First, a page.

Miss South Africa 2020 Shudufhadzo Musida shares with us her road leading to being crowned, her mental health campaign during her reign and her success tips
You were crowned in October 2020, a month that commemorates your campaign, mental awareness, share with us your personal journey that inspired your campaign?
It was amazing to be crowned during Mental Health Awareness Month. I believe mental health to be pressed in all of us because it is an issue that we all face. One in three people are expected to suffer from mental illness, but only one in 10 people will have access to mental healthcare treatment. What I would like to see is having engaging conversations around this issue without shaming people suffering from mental illness and rehabilitating people in our society. I hope during my reign, I assured even one or dozens of people that it’s okay not to be okay and to seek help; and to emphasise that you are not alone.
Which women, globally and locally, would you invite for a round table and what issues would you discuss with them?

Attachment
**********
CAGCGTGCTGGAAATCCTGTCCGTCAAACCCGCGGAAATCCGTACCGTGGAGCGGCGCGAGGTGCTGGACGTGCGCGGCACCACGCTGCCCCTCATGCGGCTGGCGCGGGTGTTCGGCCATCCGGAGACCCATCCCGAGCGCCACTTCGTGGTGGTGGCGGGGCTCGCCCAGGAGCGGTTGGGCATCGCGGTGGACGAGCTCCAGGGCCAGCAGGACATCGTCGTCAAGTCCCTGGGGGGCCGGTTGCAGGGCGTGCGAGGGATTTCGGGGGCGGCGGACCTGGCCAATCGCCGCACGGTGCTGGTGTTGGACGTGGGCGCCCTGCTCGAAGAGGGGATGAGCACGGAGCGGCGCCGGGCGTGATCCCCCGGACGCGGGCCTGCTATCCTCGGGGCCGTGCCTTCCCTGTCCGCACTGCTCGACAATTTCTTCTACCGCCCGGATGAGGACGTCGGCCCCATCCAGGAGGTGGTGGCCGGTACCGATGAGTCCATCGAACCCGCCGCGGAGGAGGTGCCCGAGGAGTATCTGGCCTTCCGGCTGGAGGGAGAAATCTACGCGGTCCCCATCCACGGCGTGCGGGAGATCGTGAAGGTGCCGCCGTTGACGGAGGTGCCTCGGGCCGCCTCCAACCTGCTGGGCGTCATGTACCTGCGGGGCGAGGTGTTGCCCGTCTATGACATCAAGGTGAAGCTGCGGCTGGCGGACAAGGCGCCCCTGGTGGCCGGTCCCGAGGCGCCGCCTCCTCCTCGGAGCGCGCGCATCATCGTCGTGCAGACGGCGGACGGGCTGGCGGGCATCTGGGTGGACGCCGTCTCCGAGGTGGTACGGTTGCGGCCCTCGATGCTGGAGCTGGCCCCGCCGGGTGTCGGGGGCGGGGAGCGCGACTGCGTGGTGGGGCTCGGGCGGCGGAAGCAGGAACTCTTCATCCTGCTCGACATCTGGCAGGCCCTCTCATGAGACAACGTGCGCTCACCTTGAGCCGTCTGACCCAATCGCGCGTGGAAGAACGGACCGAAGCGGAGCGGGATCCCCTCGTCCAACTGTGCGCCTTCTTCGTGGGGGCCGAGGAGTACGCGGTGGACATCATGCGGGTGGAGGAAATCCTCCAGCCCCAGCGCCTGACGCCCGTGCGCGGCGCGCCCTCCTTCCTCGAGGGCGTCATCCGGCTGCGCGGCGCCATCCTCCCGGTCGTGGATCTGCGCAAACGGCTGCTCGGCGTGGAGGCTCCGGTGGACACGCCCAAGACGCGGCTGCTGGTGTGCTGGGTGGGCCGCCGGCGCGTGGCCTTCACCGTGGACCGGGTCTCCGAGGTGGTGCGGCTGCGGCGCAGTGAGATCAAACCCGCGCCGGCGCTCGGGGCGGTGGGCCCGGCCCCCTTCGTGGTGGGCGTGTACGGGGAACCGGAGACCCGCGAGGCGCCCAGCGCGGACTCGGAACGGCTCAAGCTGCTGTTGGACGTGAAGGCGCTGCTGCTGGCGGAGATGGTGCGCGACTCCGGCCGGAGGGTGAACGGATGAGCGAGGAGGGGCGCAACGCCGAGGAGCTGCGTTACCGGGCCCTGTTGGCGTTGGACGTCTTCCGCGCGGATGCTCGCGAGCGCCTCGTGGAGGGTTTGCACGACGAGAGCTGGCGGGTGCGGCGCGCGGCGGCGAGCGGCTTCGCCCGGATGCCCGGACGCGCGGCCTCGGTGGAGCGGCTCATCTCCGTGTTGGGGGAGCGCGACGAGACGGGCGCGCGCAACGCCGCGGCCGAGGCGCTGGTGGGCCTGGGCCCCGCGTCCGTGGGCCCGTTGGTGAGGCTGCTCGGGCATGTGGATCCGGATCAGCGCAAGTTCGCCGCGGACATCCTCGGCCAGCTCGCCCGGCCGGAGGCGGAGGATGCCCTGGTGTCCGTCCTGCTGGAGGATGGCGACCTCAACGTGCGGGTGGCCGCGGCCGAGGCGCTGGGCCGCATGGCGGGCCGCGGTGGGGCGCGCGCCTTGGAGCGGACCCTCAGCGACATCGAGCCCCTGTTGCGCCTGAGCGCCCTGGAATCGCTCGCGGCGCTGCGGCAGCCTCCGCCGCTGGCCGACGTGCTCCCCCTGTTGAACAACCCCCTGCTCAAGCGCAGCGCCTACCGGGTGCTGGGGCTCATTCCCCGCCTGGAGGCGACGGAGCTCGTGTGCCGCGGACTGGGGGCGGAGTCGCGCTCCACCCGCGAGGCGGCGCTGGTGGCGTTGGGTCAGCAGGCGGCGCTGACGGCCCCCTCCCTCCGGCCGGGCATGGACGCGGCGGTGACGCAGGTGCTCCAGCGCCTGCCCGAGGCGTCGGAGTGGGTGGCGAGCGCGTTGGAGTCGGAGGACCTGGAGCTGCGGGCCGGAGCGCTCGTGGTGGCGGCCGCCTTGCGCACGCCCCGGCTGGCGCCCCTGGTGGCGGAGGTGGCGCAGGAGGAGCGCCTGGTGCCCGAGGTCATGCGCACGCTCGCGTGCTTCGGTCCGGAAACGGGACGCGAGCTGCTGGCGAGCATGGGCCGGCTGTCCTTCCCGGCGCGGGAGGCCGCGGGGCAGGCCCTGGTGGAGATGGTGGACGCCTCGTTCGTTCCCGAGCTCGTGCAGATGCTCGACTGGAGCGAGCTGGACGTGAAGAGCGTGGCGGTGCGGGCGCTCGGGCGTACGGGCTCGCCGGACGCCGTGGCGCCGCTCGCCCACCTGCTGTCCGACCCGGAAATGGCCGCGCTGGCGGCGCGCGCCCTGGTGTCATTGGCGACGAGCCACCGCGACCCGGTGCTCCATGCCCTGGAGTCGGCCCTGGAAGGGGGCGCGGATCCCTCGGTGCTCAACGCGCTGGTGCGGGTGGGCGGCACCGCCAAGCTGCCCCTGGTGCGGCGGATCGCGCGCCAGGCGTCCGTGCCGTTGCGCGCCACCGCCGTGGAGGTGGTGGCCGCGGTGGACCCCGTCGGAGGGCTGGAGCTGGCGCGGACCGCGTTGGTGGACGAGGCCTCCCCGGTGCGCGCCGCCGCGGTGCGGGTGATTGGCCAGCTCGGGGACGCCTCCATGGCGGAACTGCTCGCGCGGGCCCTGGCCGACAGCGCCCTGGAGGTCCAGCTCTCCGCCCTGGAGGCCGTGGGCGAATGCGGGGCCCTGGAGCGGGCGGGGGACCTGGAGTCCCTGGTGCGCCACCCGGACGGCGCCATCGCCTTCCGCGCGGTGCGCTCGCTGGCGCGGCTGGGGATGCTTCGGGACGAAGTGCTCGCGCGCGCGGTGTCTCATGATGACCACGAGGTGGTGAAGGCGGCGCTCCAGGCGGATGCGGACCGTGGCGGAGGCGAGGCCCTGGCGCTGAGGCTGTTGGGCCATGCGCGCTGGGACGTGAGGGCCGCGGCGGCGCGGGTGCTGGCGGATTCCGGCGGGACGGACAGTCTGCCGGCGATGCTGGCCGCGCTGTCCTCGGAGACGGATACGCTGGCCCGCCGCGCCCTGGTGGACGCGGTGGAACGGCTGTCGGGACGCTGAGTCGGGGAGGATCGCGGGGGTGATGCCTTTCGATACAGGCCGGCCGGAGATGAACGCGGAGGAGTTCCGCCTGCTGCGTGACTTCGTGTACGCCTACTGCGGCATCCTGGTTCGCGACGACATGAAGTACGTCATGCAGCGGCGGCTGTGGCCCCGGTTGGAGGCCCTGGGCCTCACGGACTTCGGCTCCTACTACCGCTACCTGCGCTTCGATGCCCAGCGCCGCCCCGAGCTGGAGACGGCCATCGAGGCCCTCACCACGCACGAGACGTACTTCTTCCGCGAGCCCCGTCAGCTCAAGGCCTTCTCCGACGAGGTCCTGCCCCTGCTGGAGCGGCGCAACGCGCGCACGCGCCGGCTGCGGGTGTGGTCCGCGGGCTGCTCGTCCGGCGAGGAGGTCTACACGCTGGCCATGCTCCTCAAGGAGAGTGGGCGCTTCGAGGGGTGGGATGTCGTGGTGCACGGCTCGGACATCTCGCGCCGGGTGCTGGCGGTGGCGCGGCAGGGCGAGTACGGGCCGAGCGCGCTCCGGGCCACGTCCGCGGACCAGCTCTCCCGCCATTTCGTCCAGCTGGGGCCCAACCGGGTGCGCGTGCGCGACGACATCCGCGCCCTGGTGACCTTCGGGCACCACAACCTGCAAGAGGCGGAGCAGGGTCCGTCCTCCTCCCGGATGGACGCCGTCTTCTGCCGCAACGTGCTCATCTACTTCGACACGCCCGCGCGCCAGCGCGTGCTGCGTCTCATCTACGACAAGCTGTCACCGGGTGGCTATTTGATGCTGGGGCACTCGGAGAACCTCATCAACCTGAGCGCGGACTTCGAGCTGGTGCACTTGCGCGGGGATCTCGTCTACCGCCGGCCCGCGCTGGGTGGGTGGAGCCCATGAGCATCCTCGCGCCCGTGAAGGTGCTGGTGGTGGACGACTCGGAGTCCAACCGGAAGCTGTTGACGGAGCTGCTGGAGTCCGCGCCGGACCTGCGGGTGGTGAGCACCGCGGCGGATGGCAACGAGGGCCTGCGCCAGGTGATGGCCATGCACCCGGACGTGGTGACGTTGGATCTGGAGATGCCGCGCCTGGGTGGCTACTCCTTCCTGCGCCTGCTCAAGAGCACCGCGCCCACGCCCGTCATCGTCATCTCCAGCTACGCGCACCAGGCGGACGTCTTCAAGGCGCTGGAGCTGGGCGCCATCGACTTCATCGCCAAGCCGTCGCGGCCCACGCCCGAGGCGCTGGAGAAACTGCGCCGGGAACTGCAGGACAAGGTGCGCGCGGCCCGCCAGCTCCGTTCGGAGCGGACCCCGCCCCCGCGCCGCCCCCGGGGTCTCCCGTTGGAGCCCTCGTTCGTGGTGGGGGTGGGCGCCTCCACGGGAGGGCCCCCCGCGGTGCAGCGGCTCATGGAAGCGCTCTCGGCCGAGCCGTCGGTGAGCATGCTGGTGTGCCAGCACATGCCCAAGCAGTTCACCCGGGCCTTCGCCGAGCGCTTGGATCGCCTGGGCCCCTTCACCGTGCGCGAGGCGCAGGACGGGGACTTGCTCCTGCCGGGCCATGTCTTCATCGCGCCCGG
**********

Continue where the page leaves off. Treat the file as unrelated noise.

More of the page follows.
The women I would invite are Michelle Obama, Beyoncé, Oprah, and Dr Phumzile Mlambo-Ncuka to discuss how not to be boxed as women to behave in a certain way. I am happy that we are starting to break the mould and setting new standards for ourselves. I would like us to discuss ways to inspire the next generation of women to start a whole new lane for themselves.
What would you like to be remembered for as Miss SA?
I would like people to remember me as someone who lived a life of service to our country, and made conversations around mental health normal and acceptable.
Before joining the pageant, describe how life was as well as your career aspirations
Before joining Miss South Africa, my career aspirations were to work for the UN. That’s why I studied for a bachelor of social sciences in philosophy, politics and economics to live a life of service for the rest of my life.
How do you define success and do you feel you have achieved it?
I think success has a lot to do with happiness and how others benefit from your success. Until I notice that people are benefiting from my achievements I won’t deem myself successful.
What is your message to young people who are going through depression?
My message is you are not alone, even though you feel that way. Your feelings are valid, but remember that you are not alone and that help is at hand, always.
Lastly, what are your success tips for young people?
My important success tip is practice self-love and be kind to yourself. It’s possible to achieve anything you put your mind to, but it will be hard if you are always hard on yourself. Also, do something that always makes you look forward to waking up every morning.
Connect with Shudufhadzo on: